Sculpture Journal

Dematerialization, contracted labour and art fabrication: the deskilling of the artist in the age of late capitalism

Sculpture Journal (2015), 24, (3), 375–390.

Abstract

From 1966 to 1971 at least three art fabrication firms emerged in America: Gemini G.E.L, Lippincott Inc. and Carlson and Co. The latter two firms were solely devoted to the manufacture of large-scale public sculpture, then associated with minimalist artists such as Donald Judd and Tony Smith. The discourse surrounding the work of these artists highlighted a shift to the conception rather than the making of a work of art and also drew attention to the industrial aesthetic fostered, perhaps, by the outsourcing of labour. Rather than adopt a contemporary reading of these practices as ‘collaborative’, this article aims to understand the emergence of art-specific fabrication firms within the context of late capitalism in 1960s America. Thus, the shift to ‘dematerialization’ in art is read otherwise; that is, in relation to the deskilling of work – particularly in manufacturing industries – that took place across the twentieth century.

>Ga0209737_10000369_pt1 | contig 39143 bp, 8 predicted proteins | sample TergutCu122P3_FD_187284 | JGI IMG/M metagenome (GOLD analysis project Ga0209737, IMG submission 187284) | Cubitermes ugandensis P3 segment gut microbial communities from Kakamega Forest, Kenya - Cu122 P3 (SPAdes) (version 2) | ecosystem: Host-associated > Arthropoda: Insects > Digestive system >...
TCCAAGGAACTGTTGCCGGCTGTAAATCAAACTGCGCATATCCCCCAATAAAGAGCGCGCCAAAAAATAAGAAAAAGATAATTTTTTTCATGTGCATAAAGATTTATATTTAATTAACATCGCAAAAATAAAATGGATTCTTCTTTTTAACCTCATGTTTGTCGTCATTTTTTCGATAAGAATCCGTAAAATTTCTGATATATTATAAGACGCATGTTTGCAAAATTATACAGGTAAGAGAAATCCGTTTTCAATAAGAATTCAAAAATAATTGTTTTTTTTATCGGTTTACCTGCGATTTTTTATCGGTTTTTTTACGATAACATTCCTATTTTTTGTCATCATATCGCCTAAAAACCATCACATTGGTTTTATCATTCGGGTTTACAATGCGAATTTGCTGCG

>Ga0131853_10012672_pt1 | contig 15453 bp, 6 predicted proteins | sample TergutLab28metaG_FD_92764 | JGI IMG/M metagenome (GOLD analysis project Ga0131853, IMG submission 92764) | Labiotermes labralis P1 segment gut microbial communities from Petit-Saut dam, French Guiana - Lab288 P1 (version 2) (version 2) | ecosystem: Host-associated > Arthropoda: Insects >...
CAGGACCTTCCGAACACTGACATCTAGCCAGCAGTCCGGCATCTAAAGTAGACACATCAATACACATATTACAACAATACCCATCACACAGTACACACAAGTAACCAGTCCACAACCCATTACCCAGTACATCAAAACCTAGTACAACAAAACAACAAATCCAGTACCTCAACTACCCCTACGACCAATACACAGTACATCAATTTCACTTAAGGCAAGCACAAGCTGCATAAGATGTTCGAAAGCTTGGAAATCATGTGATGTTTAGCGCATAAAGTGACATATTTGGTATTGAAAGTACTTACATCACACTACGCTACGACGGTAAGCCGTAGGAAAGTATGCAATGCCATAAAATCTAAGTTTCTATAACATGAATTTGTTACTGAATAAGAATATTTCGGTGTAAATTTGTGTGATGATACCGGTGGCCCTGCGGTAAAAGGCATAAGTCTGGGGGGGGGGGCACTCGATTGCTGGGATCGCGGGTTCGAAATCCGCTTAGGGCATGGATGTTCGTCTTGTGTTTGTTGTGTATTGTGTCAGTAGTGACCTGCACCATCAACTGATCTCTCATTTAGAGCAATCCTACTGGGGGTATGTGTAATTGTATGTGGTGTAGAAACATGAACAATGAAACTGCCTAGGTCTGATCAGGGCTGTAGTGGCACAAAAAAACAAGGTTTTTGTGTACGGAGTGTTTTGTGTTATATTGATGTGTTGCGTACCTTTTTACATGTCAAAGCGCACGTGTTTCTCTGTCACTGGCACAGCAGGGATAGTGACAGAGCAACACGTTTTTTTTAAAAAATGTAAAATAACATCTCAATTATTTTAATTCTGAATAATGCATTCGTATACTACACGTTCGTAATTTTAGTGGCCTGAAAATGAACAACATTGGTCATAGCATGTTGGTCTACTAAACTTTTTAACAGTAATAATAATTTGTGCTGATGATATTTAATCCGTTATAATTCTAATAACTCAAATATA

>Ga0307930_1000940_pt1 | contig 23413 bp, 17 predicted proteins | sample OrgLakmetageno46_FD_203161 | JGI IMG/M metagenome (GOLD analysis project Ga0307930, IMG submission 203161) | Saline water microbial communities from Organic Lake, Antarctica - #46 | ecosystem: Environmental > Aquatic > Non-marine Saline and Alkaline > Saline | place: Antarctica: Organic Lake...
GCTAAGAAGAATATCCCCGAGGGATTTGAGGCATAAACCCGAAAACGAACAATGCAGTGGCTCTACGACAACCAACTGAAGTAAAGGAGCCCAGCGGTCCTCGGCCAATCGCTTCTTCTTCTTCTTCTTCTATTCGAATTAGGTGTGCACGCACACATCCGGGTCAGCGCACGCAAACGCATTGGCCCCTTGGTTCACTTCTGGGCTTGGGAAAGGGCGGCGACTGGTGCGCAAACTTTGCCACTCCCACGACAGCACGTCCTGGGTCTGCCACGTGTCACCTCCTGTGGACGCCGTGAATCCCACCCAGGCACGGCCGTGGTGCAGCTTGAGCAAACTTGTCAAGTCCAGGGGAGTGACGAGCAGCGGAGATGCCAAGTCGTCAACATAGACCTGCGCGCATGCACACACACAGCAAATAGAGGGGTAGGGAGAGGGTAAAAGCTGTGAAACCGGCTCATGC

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Author details

Child, Danielle